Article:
In a post for the Colorado Independent, Greene writes:

In any case, I’m curious to hear, after reviewing the body-cam video, Denver police officials explain how exactly a woman should behave on a perp walk after having been blocked from doing her job, obstructed from exercising her First Amendment rights, handcuffed and otherwise manhandled by an ignorant and over-amped police officer and his sidekick.

After about 10 minutes in cuffs, and after Brooks talked to someone on a cellphone, Greene was released. She took a picture of her wrists showing how her “walking” caused them injury and pain.

You would think that within the total of the incident, the officers would face charges, right?

You’d be wrong.

Denver District Attorney Beth McCann gave me (Greene) the courtesy of a phone call today to say her office won’t be prosecuting Brooks. She said a charge of false imprisonment wasn’t an option because there’s an exemption for cops. And she said her office likely would have a tough time convincing a jury that Brooks assaulted me.

I asked McCann about her take on the incident beyond the question of criminality. “I don’t know that he knew you

were a journalist, for one thing,” she said. “But people are entitled to take pictures as long as people are not” getting in the way of police. She added that Brooks’ “act like a lady” comment “was a little unnecessary.” And she said we’ll likely be hearing something from Hancock’s administration now that she has made her decision not to prosecute.

Stop right there. Whether Greene identified herself as a journalist matters not one iota in this case. Anyone could have been walking down the street, saw the incident and start to film it. There’s no indication that Greene was treated differently because she did or did not identify herself as a journalist. The issue of identifying as a journalist doesn’t matter in the long or short run. What does matter is that the two officers are going to get off without criminal prosecution.

Absent criminal prosecution, surely the Denver Police would take action, right?

Wrong again.

So I called Denver Police Department’s District 6 and spoke with Sgt. Shawn Saunders, who supervises Officer Brooks. He said he’d look into the incident and make sure the halo camera footage and other evidence are preserved for review. He gave me the option of filing a formal complaint against Officer Brooks. I told him I’d consider it, but that I don’t have a lot of confidence in Denver’s disciplinary system, which I’ve seen slap officers on the wrists for misconduct far more serious than this, only to have the Career Service Board side with the police union and overturn even the most meager disciplinary measures.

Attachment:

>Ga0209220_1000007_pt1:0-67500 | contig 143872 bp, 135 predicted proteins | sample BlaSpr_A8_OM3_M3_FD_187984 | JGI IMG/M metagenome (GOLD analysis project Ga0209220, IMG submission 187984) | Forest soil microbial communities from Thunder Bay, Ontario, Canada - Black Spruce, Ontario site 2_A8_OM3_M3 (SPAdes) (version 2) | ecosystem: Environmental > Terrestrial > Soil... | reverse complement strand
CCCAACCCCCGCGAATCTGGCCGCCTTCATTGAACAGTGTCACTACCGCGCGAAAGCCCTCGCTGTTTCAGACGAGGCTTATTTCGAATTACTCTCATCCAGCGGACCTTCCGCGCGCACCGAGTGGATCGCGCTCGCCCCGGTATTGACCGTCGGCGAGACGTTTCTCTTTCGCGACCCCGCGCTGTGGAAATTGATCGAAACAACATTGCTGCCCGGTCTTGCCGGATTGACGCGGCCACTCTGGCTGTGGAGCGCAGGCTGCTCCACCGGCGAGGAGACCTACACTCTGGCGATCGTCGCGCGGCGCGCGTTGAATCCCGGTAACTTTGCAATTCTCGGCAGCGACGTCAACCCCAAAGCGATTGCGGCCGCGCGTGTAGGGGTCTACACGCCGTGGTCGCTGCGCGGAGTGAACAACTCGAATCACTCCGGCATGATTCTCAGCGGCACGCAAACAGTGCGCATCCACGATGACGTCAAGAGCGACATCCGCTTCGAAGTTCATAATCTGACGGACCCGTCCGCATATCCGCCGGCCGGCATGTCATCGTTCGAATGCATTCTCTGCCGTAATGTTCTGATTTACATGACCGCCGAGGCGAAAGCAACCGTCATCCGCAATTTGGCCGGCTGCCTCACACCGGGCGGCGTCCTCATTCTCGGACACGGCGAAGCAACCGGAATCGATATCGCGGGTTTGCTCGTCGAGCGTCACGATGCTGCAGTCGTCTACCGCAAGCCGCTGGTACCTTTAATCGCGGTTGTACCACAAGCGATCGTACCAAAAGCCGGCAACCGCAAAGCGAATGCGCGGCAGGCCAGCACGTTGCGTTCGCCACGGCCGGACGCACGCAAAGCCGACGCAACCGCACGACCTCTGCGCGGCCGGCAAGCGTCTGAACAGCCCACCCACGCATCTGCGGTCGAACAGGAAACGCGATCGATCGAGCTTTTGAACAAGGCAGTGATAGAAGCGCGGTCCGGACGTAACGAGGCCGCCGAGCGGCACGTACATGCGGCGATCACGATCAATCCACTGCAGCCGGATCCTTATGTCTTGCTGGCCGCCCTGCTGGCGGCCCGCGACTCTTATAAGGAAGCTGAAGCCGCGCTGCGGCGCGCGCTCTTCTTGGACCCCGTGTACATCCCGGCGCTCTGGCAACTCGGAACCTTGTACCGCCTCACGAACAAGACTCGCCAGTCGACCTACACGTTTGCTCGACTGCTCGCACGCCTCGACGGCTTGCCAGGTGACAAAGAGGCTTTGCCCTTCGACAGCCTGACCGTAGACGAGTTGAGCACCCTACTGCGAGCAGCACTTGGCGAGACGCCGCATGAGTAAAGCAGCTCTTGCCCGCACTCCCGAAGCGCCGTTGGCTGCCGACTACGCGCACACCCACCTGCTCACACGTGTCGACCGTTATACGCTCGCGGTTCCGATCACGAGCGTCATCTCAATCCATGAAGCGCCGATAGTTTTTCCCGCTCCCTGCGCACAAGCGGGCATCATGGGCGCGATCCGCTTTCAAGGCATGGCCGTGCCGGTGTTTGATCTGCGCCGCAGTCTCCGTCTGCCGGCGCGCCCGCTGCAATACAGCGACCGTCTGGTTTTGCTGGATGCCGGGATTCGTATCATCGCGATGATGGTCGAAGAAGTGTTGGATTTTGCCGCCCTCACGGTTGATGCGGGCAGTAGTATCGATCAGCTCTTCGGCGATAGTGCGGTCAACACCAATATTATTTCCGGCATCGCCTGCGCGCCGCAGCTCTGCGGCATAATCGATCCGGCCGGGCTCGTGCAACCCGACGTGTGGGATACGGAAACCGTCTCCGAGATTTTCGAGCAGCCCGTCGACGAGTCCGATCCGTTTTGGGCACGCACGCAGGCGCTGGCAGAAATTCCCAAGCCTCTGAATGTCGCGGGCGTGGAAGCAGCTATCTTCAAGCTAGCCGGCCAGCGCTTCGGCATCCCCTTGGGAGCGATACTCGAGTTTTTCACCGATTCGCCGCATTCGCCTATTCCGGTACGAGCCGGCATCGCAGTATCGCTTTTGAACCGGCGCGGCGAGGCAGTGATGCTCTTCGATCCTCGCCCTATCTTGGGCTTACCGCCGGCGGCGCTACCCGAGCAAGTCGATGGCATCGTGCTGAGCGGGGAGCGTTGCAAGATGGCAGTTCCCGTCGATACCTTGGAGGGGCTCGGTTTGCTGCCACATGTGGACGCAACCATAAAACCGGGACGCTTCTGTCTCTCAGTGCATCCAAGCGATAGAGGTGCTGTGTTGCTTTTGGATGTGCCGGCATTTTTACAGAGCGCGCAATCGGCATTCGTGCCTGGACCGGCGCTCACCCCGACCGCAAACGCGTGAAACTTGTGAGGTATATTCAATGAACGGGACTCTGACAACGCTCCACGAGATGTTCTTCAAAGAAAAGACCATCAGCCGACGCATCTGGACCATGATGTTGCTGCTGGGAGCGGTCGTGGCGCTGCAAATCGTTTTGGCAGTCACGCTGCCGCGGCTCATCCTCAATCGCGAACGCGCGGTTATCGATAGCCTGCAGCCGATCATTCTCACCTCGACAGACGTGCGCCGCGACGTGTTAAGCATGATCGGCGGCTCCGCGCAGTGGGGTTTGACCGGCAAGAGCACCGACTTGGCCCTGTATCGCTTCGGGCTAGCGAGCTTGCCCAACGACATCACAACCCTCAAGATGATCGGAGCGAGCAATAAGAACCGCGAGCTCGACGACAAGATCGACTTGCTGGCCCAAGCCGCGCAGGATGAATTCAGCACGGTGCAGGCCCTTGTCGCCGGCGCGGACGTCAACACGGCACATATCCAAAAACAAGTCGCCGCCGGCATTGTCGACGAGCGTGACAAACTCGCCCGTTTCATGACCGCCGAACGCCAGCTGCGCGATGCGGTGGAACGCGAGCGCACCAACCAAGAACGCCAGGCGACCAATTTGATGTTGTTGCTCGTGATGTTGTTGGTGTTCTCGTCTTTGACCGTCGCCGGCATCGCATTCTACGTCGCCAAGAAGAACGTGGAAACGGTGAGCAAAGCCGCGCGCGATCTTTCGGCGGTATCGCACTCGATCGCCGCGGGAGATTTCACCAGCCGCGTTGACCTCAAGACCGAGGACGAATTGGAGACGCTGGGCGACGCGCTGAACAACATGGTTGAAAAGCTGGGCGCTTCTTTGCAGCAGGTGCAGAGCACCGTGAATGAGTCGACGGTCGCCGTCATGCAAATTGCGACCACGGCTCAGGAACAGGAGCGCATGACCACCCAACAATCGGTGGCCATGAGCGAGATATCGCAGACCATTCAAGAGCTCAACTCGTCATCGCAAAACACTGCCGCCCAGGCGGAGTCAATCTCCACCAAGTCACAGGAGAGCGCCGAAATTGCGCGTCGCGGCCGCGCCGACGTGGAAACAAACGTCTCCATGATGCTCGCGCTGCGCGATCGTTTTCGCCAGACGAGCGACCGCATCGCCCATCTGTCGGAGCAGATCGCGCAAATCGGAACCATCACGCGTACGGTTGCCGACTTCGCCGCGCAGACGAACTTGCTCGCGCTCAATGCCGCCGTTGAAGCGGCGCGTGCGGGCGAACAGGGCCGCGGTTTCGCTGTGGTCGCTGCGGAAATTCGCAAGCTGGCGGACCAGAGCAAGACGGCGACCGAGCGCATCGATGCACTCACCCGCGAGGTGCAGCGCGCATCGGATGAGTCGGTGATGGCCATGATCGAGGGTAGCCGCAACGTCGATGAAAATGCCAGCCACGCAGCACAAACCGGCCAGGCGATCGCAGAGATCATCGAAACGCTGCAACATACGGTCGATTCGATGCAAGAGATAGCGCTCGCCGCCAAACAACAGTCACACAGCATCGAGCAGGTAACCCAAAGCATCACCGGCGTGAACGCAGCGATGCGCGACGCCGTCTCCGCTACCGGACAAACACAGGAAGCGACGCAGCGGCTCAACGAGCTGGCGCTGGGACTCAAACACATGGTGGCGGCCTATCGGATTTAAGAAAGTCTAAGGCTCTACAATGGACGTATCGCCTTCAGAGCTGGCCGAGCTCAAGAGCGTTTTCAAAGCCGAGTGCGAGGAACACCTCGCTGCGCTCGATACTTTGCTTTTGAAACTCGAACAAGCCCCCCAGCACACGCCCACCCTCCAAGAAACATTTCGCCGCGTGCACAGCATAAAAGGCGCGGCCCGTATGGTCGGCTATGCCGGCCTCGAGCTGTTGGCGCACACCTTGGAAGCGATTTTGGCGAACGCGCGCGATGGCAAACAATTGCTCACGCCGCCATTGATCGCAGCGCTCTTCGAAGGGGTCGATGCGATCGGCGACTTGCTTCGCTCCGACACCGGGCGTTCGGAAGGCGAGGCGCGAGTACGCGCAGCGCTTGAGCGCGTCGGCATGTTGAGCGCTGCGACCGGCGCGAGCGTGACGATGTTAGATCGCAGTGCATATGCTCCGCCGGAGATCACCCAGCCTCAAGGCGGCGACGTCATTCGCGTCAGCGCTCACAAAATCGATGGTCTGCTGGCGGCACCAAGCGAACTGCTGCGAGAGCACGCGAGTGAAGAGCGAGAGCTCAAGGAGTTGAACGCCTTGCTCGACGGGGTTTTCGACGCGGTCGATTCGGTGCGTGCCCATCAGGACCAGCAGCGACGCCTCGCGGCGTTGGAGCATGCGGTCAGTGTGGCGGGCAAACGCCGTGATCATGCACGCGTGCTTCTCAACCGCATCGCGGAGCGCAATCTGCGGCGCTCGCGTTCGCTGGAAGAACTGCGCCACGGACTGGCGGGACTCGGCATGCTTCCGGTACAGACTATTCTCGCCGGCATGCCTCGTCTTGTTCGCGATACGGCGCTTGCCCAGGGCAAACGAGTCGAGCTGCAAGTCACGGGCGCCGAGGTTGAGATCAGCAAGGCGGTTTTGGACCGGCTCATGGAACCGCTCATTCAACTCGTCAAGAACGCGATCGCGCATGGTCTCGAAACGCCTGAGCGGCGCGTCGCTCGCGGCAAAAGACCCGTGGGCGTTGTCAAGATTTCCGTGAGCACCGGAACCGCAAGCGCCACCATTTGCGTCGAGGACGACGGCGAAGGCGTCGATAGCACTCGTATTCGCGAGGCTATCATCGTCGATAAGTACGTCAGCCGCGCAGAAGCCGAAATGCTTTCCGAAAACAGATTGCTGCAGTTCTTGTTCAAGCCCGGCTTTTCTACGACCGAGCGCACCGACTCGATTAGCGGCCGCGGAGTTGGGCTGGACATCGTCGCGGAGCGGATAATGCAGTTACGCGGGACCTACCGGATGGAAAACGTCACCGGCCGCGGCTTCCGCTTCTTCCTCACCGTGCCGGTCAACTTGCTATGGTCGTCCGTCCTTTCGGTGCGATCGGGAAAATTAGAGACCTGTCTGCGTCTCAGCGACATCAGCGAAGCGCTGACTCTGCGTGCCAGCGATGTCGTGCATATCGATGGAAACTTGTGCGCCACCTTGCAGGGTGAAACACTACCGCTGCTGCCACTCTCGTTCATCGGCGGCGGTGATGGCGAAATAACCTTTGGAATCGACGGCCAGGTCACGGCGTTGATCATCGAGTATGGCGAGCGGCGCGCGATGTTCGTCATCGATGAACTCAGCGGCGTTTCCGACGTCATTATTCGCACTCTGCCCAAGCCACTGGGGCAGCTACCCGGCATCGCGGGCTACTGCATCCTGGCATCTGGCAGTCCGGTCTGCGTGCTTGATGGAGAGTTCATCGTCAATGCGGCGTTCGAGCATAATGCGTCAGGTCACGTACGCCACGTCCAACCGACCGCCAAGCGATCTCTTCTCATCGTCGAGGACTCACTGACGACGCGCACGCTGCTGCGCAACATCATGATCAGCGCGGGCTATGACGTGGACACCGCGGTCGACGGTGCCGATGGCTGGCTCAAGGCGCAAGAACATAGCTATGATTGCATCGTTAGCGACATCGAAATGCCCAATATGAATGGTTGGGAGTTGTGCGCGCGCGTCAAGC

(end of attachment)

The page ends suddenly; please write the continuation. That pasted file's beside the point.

To that, Saunders offered a response that was at once striking yet maddening in its candor.

Yeah, he told me. “I don’t have a lot of confidence in it, either.”

It doesn’t matter the trust or non-trust in the disciplinary process. There has been no resolution to the investigation five months after the incident. No one has bothered to say “the police were wrong.”

While all this is going on, Brooks and Paulsen remained on the force and on the street after violating a person’s First Amemdment rights, after misstating Federal law, after using that law to illegally arrest a person, after violating Colorado law on recordings and after injuring a citizens, the cops are still out there.

We have said this before and will continue to say it. There are millions and millions of interactions between the police and citizens. The vast majority of those interactions go well and smoothly. Unfortunately, we are dealing with people and in the case of police forces, there are always going to be a few police that slip through the cracks and shouldn’t be wearing a badge.

This incident appears to us to be a classic case of “do what I say or else,” interaction where the result was an arrest for “contempt of cop.”

Paulsen and Brooks are the types of officers that cities and police forces should not want to employ. Just as importantly, Brooks and Paulsen are officers that other officers should not want on the force as their actions make the job of the good cops more difficult.

It is wrong for people to broadly paint cops as either being great or horrible. Life is not like that and there are too many differences in people. However, when officers are this clueless and this willing to commit illegal acts because a citizen dared to defy them, they need to go find employment elsewhere.

Sadly, that won’t happen. Police review boards and unions far too often serve to protect all cops and don’t care about the bad ones.

For that, the public suffers.